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David Lynch goes full David Lynch in a bizarre short film for Netflix

Spoiler-free review: The director's new black-and-white film What Did Jack Do? is a wonderful Lynchian treat (about a murderous monkey, obviously).

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Director David Lynch questions a monkey for murder in his short film, What Did Jack Do?

Video screenshot by Bonnie Burton/CNET

Twin Peaks and Lost Highway director David Lynch celebrated his 74th birthday on Monday by releasing a new short film. It features the director questioning a murder suspect who just so happens to be a monkey. What else would he be doing?

His latest film -- What Did Jack Do? -- proves that the auteur can create his own brand of weirdness just for Netflix.

The 17-minute short debuted Monday, and it may frustrate viewers unfamiliar with Lynch's style of storytelling: It's an offbeat black-and-white trip about a talking monkey with something to hide.

Lynch himself features as the interrogator of the suit-wearing capuchin monkey named Jack Cruz. Surrounded by the requisite cloud of cigarette smoke in a train station setting, Lynch grills the monkey suspect with the kind of detective questions that would be right at home in a Raymond Chandler novel.

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Clearly, Jack the monkey has something to hide.

Video screenshot by Bonnie Burton/CNET

The animal-themed dialogue -- "I'd like you to start talking turkey," "There's an elephant in the room" -- is sweetly funny. Jack (the monkey) often responds (translated via subtitles) with evasive one-liners that make little sense: "I'll see you and raise you five."

A moment comes where Jack, under a spotlight, sings a truly soft-on-the-ears love song including lyrics: "True love's flame burns so bright/It's love delight/Once upon a time, we danced/Once upon a time, we took a chance."

Lynch often puts his characters on stage singing in an unusual setting: See nightclub singer Dorothy's (Isabella Rossellini) haunted crooning in 1986's Blue Velvet, and Rebekah Del Rio's sad Spanish a cappella version of Roy Orbison's legendary song "Crying" in 2001's Mulholland Drive. In Lynch's short, Jack's singing actually makes you feel empathy for the otherwise shifty little monkey.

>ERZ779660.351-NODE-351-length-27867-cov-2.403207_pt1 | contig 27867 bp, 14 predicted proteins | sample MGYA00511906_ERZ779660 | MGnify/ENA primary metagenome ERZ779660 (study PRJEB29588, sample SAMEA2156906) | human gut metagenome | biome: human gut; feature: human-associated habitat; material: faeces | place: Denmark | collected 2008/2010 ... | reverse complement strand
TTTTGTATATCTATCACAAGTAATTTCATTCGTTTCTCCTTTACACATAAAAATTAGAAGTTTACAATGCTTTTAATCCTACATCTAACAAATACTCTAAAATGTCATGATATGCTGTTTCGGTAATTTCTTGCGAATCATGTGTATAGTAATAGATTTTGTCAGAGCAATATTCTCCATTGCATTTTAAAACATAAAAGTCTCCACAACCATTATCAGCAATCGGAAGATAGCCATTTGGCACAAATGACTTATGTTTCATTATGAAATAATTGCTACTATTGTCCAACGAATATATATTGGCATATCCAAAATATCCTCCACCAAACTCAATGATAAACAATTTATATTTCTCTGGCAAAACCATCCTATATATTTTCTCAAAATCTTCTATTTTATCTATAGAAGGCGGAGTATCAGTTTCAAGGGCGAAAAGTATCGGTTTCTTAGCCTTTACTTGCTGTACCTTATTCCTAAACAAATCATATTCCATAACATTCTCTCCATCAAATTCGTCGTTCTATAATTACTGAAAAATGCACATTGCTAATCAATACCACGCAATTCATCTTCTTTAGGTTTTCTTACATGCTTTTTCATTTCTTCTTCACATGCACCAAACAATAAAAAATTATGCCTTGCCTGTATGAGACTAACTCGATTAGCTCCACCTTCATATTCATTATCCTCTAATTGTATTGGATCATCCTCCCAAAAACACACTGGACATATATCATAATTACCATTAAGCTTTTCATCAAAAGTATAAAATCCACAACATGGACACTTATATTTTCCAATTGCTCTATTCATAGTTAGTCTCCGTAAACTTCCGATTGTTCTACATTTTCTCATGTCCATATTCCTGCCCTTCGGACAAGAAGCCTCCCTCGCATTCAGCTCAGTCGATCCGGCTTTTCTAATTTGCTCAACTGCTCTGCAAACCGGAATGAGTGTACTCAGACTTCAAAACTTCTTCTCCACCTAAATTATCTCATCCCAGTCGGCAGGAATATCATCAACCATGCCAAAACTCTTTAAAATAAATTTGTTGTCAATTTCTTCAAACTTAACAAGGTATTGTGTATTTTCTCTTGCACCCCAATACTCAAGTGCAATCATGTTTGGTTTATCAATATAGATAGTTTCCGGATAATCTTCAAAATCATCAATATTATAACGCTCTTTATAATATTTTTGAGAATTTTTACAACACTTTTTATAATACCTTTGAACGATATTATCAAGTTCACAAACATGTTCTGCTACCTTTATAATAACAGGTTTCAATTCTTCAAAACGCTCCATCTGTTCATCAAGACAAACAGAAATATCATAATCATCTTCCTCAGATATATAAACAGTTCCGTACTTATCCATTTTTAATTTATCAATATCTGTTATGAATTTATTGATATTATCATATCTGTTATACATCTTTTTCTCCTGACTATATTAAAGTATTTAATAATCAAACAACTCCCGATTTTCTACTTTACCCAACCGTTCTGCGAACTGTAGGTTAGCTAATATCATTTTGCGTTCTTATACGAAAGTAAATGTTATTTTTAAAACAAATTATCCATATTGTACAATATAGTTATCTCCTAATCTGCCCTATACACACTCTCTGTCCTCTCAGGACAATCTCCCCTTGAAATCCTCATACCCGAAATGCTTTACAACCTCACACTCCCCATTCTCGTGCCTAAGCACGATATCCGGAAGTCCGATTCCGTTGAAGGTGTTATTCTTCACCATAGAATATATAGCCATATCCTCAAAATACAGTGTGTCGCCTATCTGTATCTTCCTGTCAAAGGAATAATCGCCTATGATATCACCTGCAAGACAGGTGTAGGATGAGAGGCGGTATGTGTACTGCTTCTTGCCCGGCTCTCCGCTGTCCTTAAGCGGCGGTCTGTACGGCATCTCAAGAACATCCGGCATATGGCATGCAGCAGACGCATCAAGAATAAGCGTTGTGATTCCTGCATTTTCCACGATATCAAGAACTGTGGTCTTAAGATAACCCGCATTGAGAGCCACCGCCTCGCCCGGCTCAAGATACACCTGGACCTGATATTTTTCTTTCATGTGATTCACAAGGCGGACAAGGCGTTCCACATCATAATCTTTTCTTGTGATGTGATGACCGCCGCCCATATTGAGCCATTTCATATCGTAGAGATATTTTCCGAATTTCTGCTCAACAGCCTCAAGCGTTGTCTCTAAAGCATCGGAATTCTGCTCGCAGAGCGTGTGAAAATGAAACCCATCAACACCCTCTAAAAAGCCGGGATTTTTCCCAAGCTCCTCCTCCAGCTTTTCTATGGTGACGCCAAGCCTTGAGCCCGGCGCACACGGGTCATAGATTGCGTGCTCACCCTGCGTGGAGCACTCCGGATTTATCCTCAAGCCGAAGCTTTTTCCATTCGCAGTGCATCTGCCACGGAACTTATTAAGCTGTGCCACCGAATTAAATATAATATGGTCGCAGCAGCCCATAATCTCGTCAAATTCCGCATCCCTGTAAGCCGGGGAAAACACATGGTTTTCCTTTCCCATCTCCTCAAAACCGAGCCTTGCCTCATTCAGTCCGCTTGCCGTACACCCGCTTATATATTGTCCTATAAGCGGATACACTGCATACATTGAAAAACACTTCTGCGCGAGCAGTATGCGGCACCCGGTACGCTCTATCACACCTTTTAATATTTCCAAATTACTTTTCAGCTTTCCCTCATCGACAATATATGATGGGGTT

While short in length, What Did Jack Do? has plenty of time to show off Lynch's supreme talent for surreal storytelling (and acting). When Jack speaks, his mouth movements might not be as sophisticated as other live-action talking animal movies, but it contributes to a trip vastly more enjoyable than 2019's Cats and 2020's Dolittle combined.

If anything, What Did Jack Do? is a reminder to fans of Lynch's penchant for exploring the unusual in all formats (and those explorations end up unexpected movie hits).

His surreal TV murder mystery creation Twin Peaks from the '90s became something of a cult classic. Lynch continued the story with Twin Peaks: The Return in 2017 for Showtime, and the series ended up breaking viewer records.

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Lynch's first movie, Eraserhead, is also shot in stark black-and-white.

American Film Institute

Even his first extremely experimental horror film Eraserhead is listed as "culturally, historically, or aesthetically significant" by US Library of Congress' National Film Registry.

Lynch hasn't directed a traditional feature film since 2006's Inland Empire, so this short is a treat for fans like myself. That being said, Twin Peaks: The Return TV series on Showtime could be watched as a film, which is the way Lynch intended it to be viewed.

Hopefully, What Did Jack Do? hints Lynch might be in talks with Netflix to create more for the streamer. Lynch's signature style of weird and innovative filmmaking could be right up Netflix's alley.

And I wasn't the only one who appreciated Lynch debuting a new movie via streaming. Fans who noticed that his new film was added to Netflix posted their own mini reviews on social media.

"Netflix just released David Lynch's new short film, 'What Did Jack Do' in which David plays a detective interrogating a monkey who is suspected of murder, my day is now complete," one fan tweeted

"Would you all believe me if I told you this made me cry?" another wrote. "Funny, sweet, and bizarre in the way only David Lynch knows how, this might be one of my favorite things he's ever done."

"Maybe if we all watch David Lynch's new short enough times, Netflix will give him the money to make Antelope Don't Run No More," one fan tweeted. "It's been described as one of the best things he's written, and apparently involves space aliens, talking animals and a musician named Pinky."

See more positive reactions (and birthday wishes) below.